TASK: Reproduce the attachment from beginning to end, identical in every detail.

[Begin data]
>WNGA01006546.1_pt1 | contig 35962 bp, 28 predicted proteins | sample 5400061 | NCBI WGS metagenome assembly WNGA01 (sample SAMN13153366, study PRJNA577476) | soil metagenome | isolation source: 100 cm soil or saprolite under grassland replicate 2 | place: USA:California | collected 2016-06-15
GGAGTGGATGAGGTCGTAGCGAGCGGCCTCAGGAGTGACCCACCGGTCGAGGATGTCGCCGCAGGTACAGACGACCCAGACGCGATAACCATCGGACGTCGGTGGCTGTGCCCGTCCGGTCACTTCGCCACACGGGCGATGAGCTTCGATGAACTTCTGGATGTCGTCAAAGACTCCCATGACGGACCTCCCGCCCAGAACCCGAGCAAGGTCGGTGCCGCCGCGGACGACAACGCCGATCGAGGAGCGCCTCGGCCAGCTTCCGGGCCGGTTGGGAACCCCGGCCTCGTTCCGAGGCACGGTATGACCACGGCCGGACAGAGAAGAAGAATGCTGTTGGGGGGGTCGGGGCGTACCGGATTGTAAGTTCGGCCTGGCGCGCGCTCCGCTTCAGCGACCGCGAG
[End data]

>WNGA01006546.1_pt1 | contig 35962 bp, 28 predicted proteins | sample 5400061 | NCBI WGS metagenome assembly WNGA01 (sample SAMN13153366, study PRJNA577476) | soil metagenome | isolation source: 100 cm soil or saprolite under grassland replicate 2 | place: USA:California | collected 2016-06-15
GGAGTGGATGAGGTCGTAGCGAGCGGCCTCAGGAGTGACCCACCGGTCGAGGATGTCGCCGCAGGTACAGACGACCCAGACGCGATAACCATCGGACGTCGGTGGCTGTGCCCGTCCGGTCACTTCGCCACACGGGCGATGAGCTTCGATGAACTTCTGGATGTCGTCAAAGACTCCCATGACGGACCTCCCGCCCAGAACCCGAGCAAGGTCGGTGCCGCCGCGGACGACAACGCCGATCGAGGAGCGCCTCGGCCAGCTTCCGGGCCGGTTGGGAACCCCGGCCTCGTTCCGAGGCACGGTATGACCACGGCCGGACAGAGAAGAAGAATGCTGTTGGGGGGGTCGGGGCGTACCGGATTGTAAGTTCGGCCTGGCGCGCGCTCCGCTTCAGCGACCGCGAG